Pop culture obsessives writing for the pop culture obsessed.
Pop culture obsessives writing for the pop culture obsessed.

R.I.P. Mary Wilson of the Supremes

Mary Wilson in 2010.
Mary Wilson in 2010.
Photo: Noel Vasquez (Getty Images)

Mary Wilson, a founding member of The Supremes, has died. The singer’s longtime friend and publicist, Jay Schwartz, notified multiple outlets that Wilson died suddenly at her home in Las Vegas at the age of 76.


A native of Greenville, Mississippi, Wilson was raised in Detroit. While still in elementary school, she met Florence Ballard and the two became a singing duo. In 1959, while still in high school, the two friends auditioned to become part of a sister group to The Primes, ultimately being grouped with fellow recruits Diana Ross and Betty McGlown to form the Primettes. Two years later, the Primettes—with Barbara Martin briefly replacing McGlown before the group became a trio —were signed to Motown Records and their name was changed to the Supremes. Wilson, Ballard, and Ross enjoyed their first hit, “When the Lovelight Starts Shining Through His Eyes,” in 1963, and reached No. 1 on the Billboard pop charts for the first time with 1964's “Where Did Our Love Go.”

As the group found global fame, their image evolved and their name changed to Diana Ross & The Supremes—and Ballard departed, replaced by Cindy Birdsong. Ross left the group in early 1970 and was replaced by Jean Terrell. The Supremes continued to have success, with Wilson graduating from backup vocalist to co-lead on their hits “Floy Joy” and “Automatically Sunshine,” as well as the title track of the 1971 album Touch. But in 1972, Terrell left the group and the Supremes went through a period of a seemingly revolving roster. Through it all Wilson remained a constant, further solidifying herself as a lead vocalist, as an one of their rare hits in the later ’70s, the 1975 disco track “Early Morning Love.” The group finally dissolved in 1977, with Wilson ultimately being the only one of the ten Primettes/Supremes to remain a constant through the years.

Wilson went on to release two solo albums, an eponymous offering in 1979 and Walk The Line in 1992, but neither garnered her Billboard success like she had as a Supreme. The singer also released four autobiographies over the years—the most recent being 2019's Supreme Glamour, a history of the Supremes and their fashion—and enjoyed a lucrative touring career and stage musical opportunities. In late 1999, there was an attempt to reunite all living former Supremes members for a tour, but negotiations fell apart when Diana Ross and SFX (now Live Nation Entertainment) refused to allow Birdsong (somewhat of an honorary founding member after the death of Ballard in 1972) and Wilson creative input on the production. Ultimately the production went forward with Ross and Scherrie Payne and Lynda Lawrence—both of whom joined the Supremes years after Ross’ departure—but was canceled mid-tour due to low ticket sales.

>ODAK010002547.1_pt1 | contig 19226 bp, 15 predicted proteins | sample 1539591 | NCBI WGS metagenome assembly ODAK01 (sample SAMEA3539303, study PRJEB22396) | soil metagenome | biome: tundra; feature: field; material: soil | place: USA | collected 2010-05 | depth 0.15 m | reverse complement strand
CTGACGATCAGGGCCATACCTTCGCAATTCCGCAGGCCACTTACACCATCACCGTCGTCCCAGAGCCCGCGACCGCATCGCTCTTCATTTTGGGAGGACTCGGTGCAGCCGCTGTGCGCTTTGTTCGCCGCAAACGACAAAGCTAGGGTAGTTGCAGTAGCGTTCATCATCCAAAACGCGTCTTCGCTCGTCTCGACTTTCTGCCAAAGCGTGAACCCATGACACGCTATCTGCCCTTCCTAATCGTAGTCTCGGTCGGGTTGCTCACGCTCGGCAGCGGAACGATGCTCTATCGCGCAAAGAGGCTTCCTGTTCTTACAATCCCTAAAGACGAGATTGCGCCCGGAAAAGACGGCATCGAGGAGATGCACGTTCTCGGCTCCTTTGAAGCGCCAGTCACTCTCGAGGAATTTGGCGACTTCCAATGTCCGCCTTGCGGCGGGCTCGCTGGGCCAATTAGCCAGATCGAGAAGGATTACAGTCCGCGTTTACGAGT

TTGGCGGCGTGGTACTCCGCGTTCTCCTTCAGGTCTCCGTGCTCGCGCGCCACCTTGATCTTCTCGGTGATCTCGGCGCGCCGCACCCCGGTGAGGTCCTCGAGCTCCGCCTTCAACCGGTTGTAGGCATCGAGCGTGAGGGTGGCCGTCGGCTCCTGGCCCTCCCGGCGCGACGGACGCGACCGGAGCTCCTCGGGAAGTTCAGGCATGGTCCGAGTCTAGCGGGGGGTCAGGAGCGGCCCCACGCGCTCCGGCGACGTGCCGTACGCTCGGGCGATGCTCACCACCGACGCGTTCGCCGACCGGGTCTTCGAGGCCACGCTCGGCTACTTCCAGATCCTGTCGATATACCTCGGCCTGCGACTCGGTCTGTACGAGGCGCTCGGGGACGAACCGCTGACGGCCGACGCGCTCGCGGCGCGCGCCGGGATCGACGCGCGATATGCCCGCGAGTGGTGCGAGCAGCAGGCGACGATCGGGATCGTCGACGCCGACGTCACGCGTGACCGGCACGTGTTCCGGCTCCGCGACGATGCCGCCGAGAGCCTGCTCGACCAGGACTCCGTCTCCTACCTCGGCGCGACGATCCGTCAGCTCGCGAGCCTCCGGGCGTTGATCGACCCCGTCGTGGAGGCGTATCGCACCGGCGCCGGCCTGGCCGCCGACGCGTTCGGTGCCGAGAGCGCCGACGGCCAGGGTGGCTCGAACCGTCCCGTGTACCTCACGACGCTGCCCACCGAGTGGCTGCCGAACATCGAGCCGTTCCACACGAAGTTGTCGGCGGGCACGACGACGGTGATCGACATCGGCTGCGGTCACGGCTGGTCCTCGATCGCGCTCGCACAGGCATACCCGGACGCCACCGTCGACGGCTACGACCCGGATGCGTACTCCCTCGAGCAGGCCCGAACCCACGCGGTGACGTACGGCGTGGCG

Wilson became an activist for music artists, lobbying for two different legislation pushes, protecting music group members from their group names and likenesses being used without their permission. In 2002, Secretary of State Colin Powell appointed her a “culture-connect ambassador” for the U.S. State Department. In 2015, Wilson broke a record to become the artist with the longest gap between hits in the Billboard Dance Club Songs chart, as “Red Hot” debuted on October 6, 1979 and “Time To Move On” debuted on November 21, 2015. Two years ago, Wilson competed on season 28 of Dancing With The Stars, though she and partner Brandon Armstrong were the first couple eliminated. And just two days prior to her death, the singer announced on YouTube that she was working on releasing solo material, including the unreleased “Red Hot” album she recorded in the 1970s. “Hopefully some of that will be out on my birthday, March 6,” she said.

“The Supremes were always known as the ‘sweethearts of Motown,’” Motown Records mastermind Berry Gordy said in a statement to Variety Monday night. “They opened doors for themselves, the other Motown acts, and many, many others. … I was always proud of Mary. She was quite a star in her own right and over the years continued to work hard to boost the legacy of the Supremes. Mary Wilson was extremely special to me. She was a trailblazer, a diva and will be deeply missed.”

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